A 24-year-old woman has given birth to a baby after her fertility was restored with the ovarian tissue frozen when she was just nine.
This is the first instance of live birth from frozen tissue and a breakthrough for patients who want to undergo IVF after chemotherapy.
Moaza Al Matrooshi, now 24, said the arrival of her baby son was “like a miracle.”
Infertility from cancer treatments
Cancer treatments like chemotherapy are known to leave the patient infertile but after this breakthrough, young cancer survivors should have hope.
Al Matrooshi, from Dubai, was born with beta thalassaemia—a blood disorder that is lethal if left untreated.
She needed chemotherapy before undergoing bone marrow transplant, which was carried out at Great Ormond Street Hospital in London.
The chemo would have left her ovaries damaged, so before starting treatment she had her right ovary removed and frozen, at an operation in Leeds.
She was nine years at the time.
Specialists were able to preserve the ovary, which remained frozen until last year when it was sent to Denmark, where the transplant took place.
Eggs from the ovary were used to perform IVF and Al Matrooshi, whose son was delivered at the privately-run Portland Hospital in December 2016, said, “It is a perfect feeling.”
“We’ve been waiting so long for this result – a healthy baby,” she said. “I always believed that I would be a mum and that I would have a baby. I didn’t stop hoping and now I have this baby.”
Preservation of fertility
When she was a young child, the fertility preservation procedure was carried out by Professor Helen Picton, Head of the Division of Reproduction and Early Development at the University of Leeds.
Professor Picton said, “It is the first time that the success of the procedure has been shown in a pre-pubertal girl, and I’m delighted that this young woman has had her baby.”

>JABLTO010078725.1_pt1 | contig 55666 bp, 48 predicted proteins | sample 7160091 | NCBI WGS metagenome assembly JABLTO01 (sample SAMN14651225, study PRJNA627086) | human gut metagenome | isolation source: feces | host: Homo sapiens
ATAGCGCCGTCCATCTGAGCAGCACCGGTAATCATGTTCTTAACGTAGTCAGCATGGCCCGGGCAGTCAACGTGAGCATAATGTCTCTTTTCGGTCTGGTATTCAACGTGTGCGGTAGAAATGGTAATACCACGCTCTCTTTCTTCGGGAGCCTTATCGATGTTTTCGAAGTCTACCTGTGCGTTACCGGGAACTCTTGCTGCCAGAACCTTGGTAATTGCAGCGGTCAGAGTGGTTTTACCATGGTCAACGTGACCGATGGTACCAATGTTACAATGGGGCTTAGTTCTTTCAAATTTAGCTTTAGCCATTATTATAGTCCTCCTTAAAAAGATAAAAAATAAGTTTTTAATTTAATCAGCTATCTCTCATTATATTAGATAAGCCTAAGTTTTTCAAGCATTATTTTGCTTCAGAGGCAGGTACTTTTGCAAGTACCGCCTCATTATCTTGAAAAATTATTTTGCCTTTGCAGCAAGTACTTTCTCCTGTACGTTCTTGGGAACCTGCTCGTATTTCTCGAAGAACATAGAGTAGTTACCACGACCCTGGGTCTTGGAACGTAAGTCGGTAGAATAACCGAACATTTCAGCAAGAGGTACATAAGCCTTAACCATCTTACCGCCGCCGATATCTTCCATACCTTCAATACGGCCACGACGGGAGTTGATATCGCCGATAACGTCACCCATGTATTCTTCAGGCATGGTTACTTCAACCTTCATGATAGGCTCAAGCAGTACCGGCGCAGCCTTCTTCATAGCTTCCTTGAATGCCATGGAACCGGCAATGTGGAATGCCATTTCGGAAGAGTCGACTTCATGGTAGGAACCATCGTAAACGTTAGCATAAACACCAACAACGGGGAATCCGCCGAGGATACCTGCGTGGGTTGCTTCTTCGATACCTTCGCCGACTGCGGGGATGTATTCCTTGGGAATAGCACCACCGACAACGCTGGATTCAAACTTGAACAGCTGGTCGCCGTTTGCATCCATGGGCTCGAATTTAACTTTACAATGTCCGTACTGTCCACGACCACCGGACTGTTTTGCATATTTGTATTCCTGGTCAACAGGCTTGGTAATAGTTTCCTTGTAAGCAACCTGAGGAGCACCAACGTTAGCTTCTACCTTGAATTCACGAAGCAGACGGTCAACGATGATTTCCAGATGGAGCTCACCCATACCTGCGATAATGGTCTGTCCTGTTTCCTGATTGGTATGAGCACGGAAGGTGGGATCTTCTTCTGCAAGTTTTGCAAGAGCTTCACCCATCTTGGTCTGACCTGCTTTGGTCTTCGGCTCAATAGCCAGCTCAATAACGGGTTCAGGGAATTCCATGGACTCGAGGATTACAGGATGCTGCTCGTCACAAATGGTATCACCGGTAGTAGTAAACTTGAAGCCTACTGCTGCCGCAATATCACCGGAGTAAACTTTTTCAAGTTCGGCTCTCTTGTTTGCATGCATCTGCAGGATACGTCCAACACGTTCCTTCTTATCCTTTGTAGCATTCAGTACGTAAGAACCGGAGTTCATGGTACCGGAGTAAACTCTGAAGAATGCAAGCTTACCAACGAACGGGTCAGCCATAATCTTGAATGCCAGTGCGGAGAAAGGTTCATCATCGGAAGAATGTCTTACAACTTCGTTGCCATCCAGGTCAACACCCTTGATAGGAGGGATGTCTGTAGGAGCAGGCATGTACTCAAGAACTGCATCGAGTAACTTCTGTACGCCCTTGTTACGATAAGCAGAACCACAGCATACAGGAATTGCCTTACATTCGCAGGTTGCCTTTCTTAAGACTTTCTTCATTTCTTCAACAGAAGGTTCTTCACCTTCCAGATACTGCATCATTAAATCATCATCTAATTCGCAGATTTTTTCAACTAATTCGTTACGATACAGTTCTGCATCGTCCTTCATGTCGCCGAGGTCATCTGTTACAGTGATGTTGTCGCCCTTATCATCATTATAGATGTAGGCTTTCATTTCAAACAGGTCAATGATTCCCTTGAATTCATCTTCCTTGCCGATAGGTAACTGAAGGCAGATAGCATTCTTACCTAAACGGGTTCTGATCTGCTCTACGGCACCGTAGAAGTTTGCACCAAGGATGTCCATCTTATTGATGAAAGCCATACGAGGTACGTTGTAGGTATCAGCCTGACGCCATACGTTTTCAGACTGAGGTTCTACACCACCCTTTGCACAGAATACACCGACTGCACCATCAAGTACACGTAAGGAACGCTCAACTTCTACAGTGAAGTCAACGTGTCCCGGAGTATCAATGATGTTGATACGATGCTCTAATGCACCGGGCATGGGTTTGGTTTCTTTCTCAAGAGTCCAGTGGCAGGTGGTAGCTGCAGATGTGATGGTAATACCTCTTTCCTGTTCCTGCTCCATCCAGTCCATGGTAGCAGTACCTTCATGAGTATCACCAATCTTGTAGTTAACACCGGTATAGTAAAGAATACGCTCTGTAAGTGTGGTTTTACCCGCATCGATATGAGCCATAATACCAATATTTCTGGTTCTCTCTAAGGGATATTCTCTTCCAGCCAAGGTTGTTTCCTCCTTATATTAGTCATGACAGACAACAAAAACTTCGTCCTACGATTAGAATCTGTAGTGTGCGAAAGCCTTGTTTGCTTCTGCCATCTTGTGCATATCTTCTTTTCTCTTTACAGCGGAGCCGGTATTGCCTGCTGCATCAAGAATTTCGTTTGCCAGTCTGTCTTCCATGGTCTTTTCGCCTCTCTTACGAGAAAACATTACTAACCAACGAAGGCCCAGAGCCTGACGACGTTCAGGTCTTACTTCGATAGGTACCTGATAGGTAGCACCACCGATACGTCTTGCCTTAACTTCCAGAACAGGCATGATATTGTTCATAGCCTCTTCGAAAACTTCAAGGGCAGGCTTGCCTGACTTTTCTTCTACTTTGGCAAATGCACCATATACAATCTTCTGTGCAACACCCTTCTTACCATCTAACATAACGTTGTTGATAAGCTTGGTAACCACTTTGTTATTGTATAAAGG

The other ovary was left in her body but the harm caused by chemotherapy drugs rendered it useless and Al Matrooshi started undergoing menopause in her early twenties.
After being married, in 2015 she worked with her gynaecologist to start transplantation of some of her stored ovarian tissue.
Following the transplant her eggs started maturing, her hormone levels began returning to normal, she began ovulating, and her fertility was restored.
Fertility restoration in women & men
Professor Picton told the BBC that Moaza was “one of the first patients we helped back in 2001, before any baby had been born from ovary tissue preservation.”
“Worldwide more than 60 babies have been born from women who had their fertility restored, but Moaza is the first case from pre-pubertal freezing and the first from a patient who had treatment for beta thalassaemia,” he said.
Professor Picton is now carrying out further research to see if immature eggs can be fertilized in the lab and used for IVF, in case transplantation of ovarian tissue is not an option.
“These are young cancer patients, for example, who might be at high risk of reintroducing cancer cells to the body through the transplantation of cryopreserved ovarian tissue,” he said.
“We’ll also be using the technologies for the in vitro growth and culture of ovarian tissue as a means of testing the ovarian toxicity of contemporary cancer drugs, so that will help us predict the likely risk to young patients of losing their fertility in the future.”
Recently, in a separate study, scientists at the University of Texas found that a drug could be used to restore spermatogenesis in men who have become infertile due to cancer treatments.